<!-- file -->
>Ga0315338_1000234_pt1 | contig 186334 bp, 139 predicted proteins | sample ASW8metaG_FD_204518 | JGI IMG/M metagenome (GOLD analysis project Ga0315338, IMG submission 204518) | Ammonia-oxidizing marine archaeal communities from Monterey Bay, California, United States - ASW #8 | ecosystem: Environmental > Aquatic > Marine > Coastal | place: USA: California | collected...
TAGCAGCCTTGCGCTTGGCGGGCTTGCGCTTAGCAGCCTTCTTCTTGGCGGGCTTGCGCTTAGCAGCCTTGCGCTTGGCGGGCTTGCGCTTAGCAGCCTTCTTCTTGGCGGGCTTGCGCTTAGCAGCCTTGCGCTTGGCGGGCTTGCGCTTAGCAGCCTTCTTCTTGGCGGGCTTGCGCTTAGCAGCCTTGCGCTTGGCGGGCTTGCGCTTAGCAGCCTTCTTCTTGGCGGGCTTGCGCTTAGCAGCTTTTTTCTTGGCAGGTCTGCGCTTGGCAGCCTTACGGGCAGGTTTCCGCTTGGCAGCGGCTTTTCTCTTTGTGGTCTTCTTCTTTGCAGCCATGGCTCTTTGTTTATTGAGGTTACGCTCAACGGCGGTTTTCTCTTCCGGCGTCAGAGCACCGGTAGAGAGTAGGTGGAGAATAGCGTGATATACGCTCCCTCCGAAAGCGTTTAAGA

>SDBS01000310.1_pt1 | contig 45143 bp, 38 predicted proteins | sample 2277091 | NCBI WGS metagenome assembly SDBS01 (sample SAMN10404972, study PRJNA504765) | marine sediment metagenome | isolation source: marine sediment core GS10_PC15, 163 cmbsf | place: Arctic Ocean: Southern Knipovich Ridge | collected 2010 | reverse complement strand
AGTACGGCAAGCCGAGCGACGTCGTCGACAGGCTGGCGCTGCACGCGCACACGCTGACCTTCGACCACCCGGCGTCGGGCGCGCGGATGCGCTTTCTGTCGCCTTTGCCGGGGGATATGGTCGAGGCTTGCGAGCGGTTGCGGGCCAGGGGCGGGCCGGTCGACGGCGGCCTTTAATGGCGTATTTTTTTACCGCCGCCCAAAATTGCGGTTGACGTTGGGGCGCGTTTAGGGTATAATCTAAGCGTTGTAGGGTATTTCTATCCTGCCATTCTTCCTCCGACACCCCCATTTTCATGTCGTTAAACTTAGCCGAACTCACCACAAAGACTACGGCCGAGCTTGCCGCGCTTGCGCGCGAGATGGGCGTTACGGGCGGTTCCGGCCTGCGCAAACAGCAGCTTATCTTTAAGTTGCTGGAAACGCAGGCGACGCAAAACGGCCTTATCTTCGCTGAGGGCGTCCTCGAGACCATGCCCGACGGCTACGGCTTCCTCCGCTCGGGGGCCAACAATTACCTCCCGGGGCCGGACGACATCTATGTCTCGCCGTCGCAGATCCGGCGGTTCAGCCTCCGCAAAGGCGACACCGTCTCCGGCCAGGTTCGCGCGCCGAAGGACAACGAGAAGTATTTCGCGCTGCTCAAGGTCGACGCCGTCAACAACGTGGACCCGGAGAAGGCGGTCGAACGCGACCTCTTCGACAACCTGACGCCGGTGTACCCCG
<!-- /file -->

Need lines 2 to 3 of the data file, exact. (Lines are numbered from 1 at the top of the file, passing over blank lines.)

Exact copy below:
TAGCAGCCTTGCGCTTGGCGGGCTTGCGCTTAGCAGCCTTCTTCTTGGCGGGCTTGCGCTTAGCAGCCTTGCGCTTGGCGGGCTTGCGCTTAGCAGCCTTCTTCTTGGCGGGCTTGCGCTTAGCAGCCTTGCGCTTGGCGGGCTTGCGCTTAGCAGCCTTCTTCTTGGCGGGCTTGCGCTTAGCAGCCTTGCGCTTGGCGGGCTTGCGCTTAGCAGCCTTCTTCTTGGCGGGCTTGCGCTTAGCAGCTTTTTTCTTGGCAGGTCTGCGCTTGGCAGCCTTACGGGCAGGTTTCCGCTTGGCAGCGGCTTTTCTCTTTGTGGTCTTCTTCTTTGCAGCCATGGCTCTTTGTTTATTGAGGTTACGCTCAACGGCGGTTTTCTCTTCCGGCGTCAGAGCACCGGTAGAGAGTAGGTGGAGAATAGCGTGATATACGCTCCCTCCGAAAGCGTTTAAGA

>SDBS01000310.1_pt1 | contig 45143 bp, 38 predicted proteins | sample 2277091 | NCBI WGS metagenome assembly SDBS01 (sample SAMN10404972, study PRJNA504765) | marine sediment metagenome | isolation source: marine sediment core GS10_PC15, 163 cmbsf | place: Arctic Ocean: Southern Knipovich Ridge | collected 2010 | reverse complement strand